My students (even my second graders) really enjoyed this lesson—even more than I anticipated! They were asking for weeks if they could do the Five Little Monkeys rhyme. From a teaching standpoint, it is great. Students keep the steady beat, move with actions, differentiate between high and low, and use reading and math skills. Talk about a win for everyone!

Don’t forget to subscribe for more content, or check out this Pinterest board for more teaching music ideas.

Click the picture below to check out the book!

What is your favorite book to use with you students? How do you incorporate academics into your classroom? Let us know in the comments!

Happy teaching!


Please follow and like us:

A Ton of Mini Reviews: Books I Read this Year Part 2

This year one of my biggest goals was to read. I love reading, but with high school and college and having tons of books to read for school, I had a harder time reading books for fun. My original plan was to read 10 books and instead I read 20! So here are some book reviews for what I read this year.

Each review will be pretty quick, but if you click on the picture, it will take you to the Amazon page for each one. There you can read full reviews from people more literary than I.

The pictures are affiliate links, so if you click on them and then buy anything from Amazon, I will get a commission. You can read more about that on my Disclosures Page. Thanks for supporting Becca’s Music Room!

And, before we get into everything, you should know that all of the books on here are books I recommend. I didn’t read anything this year that I didn’t like!

I am breaking the list into two posts because there are so many that it seemed like too much for one post. You can read Part 1 here.

You can check out what I am reading next year here: 2018 Reading Challenge

A Ton of Mini-Reviews: Books I Read This Year Part 2. Becca's Music Room. A bunch of reviews for books.

La Morte d’Artur

I have a serious obsession with King Arthur. It may be because I love the British TV show Merlin. But seriously, knights, princes, dragons, and wizards… how could it be better?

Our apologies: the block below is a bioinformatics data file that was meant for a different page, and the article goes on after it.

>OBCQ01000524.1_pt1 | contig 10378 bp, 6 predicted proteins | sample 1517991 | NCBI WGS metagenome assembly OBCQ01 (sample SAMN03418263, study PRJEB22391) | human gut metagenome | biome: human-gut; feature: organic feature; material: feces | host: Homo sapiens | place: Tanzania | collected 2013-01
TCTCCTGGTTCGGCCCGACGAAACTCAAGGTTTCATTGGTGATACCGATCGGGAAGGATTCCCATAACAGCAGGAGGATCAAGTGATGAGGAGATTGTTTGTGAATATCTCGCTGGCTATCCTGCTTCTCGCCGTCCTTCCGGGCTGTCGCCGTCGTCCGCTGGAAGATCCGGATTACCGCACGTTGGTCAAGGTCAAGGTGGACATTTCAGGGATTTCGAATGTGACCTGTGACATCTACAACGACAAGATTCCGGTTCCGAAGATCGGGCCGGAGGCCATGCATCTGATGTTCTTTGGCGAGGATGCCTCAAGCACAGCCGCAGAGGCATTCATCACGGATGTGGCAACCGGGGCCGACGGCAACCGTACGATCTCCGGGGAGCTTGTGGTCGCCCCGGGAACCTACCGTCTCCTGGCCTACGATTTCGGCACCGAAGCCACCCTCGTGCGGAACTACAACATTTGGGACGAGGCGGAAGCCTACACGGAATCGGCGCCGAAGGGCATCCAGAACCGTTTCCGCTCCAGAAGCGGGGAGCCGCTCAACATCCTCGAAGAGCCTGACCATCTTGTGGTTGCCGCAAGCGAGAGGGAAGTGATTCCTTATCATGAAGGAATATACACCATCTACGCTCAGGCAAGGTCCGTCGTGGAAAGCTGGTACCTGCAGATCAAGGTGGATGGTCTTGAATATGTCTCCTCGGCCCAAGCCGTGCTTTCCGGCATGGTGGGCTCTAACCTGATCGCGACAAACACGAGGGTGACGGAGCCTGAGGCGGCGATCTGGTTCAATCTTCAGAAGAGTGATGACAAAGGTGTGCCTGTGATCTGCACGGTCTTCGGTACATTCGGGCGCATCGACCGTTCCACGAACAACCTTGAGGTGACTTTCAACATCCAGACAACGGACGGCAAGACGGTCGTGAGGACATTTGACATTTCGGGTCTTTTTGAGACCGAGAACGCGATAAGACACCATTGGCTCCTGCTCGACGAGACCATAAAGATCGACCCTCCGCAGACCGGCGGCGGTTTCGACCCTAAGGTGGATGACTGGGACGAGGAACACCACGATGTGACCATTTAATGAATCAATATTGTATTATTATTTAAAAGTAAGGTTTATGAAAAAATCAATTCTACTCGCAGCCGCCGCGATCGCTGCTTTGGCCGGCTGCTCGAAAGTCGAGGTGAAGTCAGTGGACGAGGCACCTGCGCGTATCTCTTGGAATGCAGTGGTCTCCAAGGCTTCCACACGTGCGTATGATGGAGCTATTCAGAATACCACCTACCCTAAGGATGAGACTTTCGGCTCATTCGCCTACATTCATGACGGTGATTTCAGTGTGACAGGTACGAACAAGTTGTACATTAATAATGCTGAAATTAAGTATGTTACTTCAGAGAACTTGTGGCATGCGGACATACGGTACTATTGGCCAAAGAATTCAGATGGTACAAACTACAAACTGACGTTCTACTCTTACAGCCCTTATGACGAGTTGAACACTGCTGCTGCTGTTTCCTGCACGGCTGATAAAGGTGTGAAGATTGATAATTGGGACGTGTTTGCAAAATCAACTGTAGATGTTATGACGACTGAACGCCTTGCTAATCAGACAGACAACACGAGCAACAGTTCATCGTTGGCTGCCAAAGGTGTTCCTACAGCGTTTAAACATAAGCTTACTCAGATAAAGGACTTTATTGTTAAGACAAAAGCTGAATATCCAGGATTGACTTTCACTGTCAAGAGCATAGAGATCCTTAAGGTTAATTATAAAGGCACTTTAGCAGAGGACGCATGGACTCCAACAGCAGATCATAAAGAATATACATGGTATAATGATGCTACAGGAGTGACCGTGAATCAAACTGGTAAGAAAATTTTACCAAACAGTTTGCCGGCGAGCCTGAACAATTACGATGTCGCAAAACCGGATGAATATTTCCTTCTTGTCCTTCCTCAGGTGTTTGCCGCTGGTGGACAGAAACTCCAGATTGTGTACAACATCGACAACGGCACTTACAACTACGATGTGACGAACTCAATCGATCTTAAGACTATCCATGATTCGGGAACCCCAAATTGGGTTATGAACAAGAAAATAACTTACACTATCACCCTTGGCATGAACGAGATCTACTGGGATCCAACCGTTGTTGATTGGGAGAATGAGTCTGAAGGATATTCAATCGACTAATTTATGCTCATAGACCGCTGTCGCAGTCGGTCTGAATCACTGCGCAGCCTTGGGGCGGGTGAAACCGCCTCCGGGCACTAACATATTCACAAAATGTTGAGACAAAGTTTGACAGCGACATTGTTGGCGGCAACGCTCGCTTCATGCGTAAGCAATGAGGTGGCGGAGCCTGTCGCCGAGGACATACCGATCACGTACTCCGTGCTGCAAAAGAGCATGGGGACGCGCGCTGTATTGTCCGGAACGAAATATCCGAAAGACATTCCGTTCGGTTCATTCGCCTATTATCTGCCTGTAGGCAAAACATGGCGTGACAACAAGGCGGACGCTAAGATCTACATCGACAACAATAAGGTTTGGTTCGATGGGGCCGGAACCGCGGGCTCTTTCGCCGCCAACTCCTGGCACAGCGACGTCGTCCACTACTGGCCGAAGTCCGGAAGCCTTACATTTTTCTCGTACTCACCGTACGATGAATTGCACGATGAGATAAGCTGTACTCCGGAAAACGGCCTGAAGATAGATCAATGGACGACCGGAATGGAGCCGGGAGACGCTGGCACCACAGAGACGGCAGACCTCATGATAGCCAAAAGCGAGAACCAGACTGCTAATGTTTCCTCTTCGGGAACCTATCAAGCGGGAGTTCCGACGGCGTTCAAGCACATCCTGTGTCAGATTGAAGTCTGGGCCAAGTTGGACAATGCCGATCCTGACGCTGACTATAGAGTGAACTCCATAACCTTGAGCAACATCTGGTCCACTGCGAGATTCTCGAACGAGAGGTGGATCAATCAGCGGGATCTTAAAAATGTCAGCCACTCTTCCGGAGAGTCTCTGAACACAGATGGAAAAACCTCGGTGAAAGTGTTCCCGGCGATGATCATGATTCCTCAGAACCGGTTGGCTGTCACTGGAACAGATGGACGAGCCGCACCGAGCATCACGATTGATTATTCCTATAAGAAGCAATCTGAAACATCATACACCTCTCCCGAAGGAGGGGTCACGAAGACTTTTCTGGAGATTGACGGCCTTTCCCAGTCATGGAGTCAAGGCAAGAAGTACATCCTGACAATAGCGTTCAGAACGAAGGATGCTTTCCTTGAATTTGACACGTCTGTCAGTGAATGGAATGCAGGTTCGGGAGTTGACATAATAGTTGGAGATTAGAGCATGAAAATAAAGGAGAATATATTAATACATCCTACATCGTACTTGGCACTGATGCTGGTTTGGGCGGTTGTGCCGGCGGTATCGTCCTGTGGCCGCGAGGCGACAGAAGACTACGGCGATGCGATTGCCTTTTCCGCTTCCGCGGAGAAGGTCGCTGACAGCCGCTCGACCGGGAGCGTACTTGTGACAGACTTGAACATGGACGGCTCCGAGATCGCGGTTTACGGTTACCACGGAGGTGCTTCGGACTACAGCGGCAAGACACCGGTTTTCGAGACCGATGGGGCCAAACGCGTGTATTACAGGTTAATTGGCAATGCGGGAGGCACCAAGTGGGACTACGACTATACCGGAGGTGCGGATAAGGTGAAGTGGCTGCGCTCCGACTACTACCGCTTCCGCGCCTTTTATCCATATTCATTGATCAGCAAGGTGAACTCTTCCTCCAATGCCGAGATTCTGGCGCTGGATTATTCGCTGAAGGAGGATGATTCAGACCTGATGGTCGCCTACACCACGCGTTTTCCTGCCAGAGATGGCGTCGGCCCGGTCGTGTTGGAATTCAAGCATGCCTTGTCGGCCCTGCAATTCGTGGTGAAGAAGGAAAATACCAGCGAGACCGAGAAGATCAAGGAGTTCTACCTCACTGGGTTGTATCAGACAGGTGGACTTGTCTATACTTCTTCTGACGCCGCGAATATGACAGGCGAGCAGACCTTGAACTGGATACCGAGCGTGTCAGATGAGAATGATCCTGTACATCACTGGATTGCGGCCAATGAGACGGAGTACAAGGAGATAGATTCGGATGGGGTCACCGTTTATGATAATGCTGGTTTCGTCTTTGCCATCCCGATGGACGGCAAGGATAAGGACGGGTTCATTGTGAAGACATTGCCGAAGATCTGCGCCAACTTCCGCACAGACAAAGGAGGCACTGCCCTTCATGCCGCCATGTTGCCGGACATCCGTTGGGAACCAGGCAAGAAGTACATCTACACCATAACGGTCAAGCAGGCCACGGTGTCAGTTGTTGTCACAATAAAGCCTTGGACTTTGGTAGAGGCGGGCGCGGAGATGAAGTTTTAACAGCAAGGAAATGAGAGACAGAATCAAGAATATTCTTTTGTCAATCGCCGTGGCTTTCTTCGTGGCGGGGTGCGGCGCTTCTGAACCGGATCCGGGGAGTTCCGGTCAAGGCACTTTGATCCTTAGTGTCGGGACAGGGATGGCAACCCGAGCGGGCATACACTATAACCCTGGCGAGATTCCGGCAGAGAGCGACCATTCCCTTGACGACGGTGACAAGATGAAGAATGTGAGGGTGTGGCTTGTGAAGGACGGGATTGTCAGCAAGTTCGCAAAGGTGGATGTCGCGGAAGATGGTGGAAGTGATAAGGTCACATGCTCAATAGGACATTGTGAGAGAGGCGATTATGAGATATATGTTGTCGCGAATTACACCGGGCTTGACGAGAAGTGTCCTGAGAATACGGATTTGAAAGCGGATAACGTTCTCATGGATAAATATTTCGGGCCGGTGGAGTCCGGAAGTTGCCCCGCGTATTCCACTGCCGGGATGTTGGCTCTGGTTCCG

This book is all about King Arthur’s life, and his knights, and all of their battles.

It is long, so it would probably be better to read just a few books at a time instead of al at once.

My Cousin Rachel

I love Daphne du Maurier. Rebecca is one of my absolute favorite books. I was really excited to pick up My Cousin Rachel, and it did not disappoint.

Du Maurier is known for writing dark, suspense, and kind of creepy books. It is a nice middle ground—they aren’t scary per say, but they are suspenseful.

This book is all about a young guy whose uncle gets married to a lady he just met and then dies mysteriously. He spends the book trying to figure out how he died and getting to know his aunt, who is also a distant cousin of his, whom he had not met before.

You will be on your toes the entire time. And the ending is very surprising.

The Jungle Book

I picked this baby up for $5 on sale at Barnes and Noble. I have been trying to read through a lot of the classics (hence, Anna Karenina and La Morte d’Artur). I have never seen the movie the Jungle Book, but I loved the books.

The main story is about Mowgli and how he lives with animals and gets captured by monkeys. It is also a pretty quick read, as the whole book is less than 200 pages.

The Art of War

I grabbed this one on a whim because I was reading about King Arthur forever.

This wasn’t my favorite book that I read this year, but I am glad I read it because it is such a commonly referenced book.

A Ton of Mini-Reviews: Books I Read This Year Part 2. Becca's Music Room. A bunch of reviews for books.

Love Your Life Not Theirs

This was a good book. I am not usually into self-help books, but I loved this one.